Dr. Kevin Ringelman


Ringelman Lab: Research

This page describes my interests and the work going on in my lab. Use the links to get more information.

Evaluating duck brood use of wetlands in agricultural landscapes using an unmanned aerial vehicle
As a result of agricultural development, most wetlands remaining in the prairie pothole region are adjacent to or are completely surrounded by cropland. Despite their ubiquity, it remains unclear what value these wetlands provide to breeding waterfowl, especially for brood rearing.

Catrina Terry is evaluating wetland quality by measuring vegetation structure and invertebrate abundance, and is using a drone equipped with a thermal camera to study brood use. This project is being conducted in collaboration with Ducks Unlimited, Delta Waterfowl, Iowa State University, and USGS.

Applications of Drones for Waterfowl study

Applications of Drones for Studying Breeding Waterfowl in Minnedosa, MB, Canada
Studying the breeding ecology overwater-nesting ducks such as Canvasbacks is notoriously difficult, but recent advances in unmanned aerial vehicles and thermal imagery promise to dramatically improve researcher efficiency and reduce investigator bias.

Jacob Bushaw is partnering with Delta Waterfowl and ongoing research on diving ducks to evaluate the use of drones in surveying breeding pairs, searching for nests, and monitoring broods.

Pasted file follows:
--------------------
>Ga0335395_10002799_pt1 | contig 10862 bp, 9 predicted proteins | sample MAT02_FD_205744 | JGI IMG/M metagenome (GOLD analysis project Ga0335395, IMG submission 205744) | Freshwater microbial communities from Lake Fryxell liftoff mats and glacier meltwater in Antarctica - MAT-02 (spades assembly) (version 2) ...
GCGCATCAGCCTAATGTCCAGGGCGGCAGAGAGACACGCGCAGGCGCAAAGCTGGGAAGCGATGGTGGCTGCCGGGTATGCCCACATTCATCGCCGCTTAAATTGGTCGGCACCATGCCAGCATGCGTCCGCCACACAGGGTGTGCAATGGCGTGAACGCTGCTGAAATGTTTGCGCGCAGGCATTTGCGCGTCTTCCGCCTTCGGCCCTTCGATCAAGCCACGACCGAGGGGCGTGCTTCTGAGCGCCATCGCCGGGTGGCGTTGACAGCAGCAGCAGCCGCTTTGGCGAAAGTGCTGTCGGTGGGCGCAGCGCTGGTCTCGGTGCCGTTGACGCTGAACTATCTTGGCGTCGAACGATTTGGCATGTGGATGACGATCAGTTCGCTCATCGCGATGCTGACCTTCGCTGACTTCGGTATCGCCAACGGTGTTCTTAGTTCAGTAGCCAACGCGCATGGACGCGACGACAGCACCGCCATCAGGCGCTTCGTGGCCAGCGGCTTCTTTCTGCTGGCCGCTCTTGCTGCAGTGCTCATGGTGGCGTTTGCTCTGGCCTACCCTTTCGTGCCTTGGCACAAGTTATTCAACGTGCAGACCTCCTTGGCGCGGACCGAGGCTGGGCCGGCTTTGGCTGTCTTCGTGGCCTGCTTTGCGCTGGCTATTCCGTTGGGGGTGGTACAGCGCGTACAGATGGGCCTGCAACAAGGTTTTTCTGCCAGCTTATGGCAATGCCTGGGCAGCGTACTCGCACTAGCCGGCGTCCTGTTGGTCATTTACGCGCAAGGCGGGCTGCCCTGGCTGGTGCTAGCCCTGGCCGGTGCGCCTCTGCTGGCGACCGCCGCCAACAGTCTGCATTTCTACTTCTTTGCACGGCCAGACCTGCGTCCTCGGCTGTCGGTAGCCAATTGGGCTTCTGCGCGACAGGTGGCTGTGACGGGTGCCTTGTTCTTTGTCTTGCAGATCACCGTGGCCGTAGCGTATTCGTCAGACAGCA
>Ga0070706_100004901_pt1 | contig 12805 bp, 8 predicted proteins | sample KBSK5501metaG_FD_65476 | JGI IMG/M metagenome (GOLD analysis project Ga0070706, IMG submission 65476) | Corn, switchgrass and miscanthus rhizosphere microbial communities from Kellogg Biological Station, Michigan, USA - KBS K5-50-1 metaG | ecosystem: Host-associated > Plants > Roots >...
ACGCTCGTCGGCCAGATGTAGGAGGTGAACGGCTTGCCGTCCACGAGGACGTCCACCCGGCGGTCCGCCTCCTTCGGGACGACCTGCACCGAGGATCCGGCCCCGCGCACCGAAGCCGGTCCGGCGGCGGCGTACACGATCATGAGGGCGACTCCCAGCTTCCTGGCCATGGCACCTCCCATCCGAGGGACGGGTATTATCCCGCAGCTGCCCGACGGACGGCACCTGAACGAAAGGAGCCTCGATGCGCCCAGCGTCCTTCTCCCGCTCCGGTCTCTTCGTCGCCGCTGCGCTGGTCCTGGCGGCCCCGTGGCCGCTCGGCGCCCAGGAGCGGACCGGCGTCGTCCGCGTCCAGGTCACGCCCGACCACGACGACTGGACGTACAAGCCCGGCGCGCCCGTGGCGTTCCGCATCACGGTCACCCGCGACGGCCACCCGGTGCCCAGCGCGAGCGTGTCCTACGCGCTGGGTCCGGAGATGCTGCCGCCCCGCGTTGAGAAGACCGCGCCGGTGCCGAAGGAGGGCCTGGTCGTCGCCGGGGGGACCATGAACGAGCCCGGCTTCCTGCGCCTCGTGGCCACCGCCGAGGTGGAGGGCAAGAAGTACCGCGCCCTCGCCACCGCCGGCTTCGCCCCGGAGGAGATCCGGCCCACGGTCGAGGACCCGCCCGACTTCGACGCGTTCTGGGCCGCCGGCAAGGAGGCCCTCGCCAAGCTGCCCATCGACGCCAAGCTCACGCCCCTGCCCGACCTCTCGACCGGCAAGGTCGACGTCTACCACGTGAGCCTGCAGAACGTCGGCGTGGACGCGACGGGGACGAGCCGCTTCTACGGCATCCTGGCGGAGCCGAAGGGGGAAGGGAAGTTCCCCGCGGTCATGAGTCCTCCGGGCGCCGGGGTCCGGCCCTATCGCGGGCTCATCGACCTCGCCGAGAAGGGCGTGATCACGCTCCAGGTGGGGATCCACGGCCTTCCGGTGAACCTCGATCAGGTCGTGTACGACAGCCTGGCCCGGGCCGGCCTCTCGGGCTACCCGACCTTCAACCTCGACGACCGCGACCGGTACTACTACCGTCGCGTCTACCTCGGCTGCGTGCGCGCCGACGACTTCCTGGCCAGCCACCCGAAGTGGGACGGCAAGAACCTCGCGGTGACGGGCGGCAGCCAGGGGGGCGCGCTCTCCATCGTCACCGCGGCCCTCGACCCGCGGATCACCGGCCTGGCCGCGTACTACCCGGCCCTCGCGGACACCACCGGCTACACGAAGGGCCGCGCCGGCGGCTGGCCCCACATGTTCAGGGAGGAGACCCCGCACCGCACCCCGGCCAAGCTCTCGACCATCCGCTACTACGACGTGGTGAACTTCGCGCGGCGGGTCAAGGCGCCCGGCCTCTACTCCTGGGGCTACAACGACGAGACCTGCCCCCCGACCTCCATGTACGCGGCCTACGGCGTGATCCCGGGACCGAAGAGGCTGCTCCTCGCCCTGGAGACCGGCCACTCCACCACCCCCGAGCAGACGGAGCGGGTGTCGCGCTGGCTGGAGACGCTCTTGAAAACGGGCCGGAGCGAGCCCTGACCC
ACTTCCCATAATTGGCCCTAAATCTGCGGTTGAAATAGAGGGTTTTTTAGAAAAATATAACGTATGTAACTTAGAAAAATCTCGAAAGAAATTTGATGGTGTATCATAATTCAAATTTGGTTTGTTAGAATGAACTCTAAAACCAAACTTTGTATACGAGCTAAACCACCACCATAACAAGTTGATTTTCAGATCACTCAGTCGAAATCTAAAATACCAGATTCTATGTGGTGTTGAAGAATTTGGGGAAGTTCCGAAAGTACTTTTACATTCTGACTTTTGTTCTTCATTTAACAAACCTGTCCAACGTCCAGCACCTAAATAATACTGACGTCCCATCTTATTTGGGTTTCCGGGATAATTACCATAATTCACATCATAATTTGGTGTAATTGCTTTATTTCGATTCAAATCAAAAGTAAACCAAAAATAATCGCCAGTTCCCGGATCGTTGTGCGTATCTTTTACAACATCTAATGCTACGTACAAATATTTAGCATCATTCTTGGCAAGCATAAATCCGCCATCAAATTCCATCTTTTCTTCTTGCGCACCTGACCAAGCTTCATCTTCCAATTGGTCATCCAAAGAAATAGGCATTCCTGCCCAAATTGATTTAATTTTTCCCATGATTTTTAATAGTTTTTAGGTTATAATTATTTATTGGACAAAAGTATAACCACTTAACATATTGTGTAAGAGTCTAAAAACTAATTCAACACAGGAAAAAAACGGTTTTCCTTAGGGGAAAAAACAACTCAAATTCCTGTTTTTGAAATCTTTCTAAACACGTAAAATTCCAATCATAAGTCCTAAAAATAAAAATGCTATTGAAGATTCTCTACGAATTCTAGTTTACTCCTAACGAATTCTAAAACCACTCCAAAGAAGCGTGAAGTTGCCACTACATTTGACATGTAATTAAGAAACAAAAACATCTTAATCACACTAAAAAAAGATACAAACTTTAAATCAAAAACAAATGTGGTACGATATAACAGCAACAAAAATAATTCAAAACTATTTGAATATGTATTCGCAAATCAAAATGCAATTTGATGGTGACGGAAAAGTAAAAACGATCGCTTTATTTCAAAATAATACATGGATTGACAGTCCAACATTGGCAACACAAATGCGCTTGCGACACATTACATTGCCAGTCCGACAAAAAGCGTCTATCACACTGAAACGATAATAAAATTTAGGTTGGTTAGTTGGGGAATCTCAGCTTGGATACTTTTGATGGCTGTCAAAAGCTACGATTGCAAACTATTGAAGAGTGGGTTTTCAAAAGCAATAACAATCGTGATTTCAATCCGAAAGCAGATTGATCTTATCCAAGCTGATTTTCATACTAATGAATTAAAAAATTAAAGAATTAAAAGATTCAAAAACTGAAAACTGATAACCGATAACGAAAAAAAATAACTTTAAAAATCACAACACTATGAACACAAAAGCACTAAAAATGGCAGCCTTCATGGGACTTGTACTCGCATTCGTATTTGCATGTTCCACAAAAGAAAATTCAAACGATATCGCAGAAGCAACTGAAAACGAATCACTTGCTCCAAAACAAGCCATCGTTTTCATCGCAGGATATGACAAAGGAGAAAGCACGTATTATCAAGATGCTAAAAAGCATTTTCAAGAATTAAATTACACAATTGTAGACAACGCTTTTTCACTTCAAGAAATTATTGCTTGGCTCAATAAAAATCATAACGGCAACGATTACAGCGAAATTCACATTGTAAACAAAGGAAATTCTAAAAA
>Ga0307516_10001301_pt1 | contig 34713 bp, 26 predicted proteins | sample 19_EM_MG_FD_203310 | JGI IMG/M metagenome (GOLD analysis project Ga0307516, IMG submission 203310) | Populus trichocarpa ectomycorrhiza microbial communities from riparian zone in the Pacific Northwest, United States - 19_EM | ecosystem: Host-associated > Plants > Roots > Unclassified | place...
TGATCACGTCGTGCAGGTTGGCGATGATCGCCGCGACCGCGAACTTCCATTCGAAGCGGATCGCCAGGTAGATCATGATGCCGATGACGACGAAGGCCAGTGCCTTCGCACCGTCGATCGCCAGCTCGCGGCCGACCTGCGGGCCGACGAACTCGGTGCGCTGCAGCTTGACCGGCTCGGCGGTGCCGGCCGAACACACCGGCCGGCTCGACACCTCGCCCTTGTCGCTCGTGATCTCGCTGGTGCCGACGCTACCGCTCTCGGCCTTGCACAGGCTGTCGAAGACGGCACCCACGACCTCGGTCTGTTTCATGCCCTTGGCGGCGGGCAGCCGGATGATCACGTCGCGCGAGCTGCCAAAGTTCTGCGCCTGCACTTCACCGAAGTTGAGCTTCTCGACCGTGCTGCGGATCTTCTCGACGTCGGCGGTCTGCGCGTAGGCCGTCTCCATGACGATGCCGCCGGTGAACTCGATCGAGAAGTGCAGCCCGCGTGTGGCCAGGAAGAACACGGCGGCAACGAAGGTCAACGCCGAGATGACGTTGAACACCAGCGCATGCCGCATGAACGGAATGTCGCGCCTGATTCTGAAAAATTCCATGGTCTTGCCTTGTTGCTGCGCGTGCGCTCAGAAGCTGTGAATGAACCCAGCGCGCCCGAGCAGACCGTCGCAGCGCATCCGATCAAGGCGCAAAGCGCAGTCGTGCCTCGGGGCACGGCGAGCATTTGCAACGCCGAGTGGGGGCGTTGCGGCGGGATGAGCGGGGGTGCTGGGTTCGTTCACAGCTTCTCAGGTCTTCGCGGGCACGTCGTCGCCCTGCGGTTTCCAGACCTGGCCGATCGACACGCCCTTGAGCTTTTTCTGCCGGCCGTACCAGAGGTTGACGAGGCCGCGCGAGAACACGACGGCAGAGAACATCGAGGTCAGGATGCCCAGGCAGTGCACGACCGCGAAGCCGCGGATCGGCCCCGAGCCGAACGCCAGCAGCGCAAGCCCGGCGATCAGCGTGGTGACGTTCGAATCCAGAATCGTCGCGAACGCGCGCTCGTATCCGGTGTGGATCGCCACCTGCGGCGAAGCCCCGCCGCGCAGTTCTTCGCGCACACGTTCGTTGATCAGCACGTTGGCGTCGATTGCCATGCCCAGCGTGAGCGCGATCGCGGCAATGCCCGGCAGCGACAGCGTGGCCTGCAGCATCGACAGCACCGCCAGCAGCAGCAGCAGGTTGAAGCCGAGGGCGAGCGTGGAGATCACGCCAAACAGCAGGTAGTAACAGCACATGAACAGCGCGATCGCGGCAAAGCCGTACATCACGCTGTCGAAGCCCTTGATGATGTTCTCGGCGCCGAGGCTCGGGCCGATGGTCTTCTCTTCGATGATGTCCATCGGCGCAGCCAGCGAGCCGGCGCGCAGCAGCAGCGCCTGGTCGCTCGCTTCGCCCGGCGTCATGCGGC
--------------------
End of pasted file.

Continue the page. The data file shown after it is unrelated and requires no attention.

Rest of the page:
Breeding Ecology of Mottled Ducks

Breeding ecology of mottled ducks in southwest Louisiana
Mottled ducks are a species of conservation concern and serve as a flagship species for protecting and restoring coastal marsh habitat. Southwest Louisiana is the heart of the mottled duck range, but little is known about their movements or breeding ecology in the vast stretches of unconsolidated coastal marsh.

Lizzi Bonczek is using GPS-GSM transmitters to study mottled duck movements and monitor their nesting ecology. This study, conducted in collaboration with the Louisiana Department of Wildlife and Fisheries promises to greatly increase our understanding of mottled duck demographics.

Effects of energy development on waterfowl nest success in North Dakota
The prairie pothole region is responsible for producing more than half of the continent’s dabbling ducks. The northwestern portion of the PPR coincides with the Bakken shale formation, where the recent fracking boom potentially threatens more than 25% of all waterfowl breeding in the region.

Cassie Skaggs is studying how oil and gas development is affecting waterfowl nest density and nest success. The project is part of a larger collaboration with Delta Waterfowl, Ducks Unlimited, North Dakota Game and Fish, and the U.S. Fish and Wildlife Service.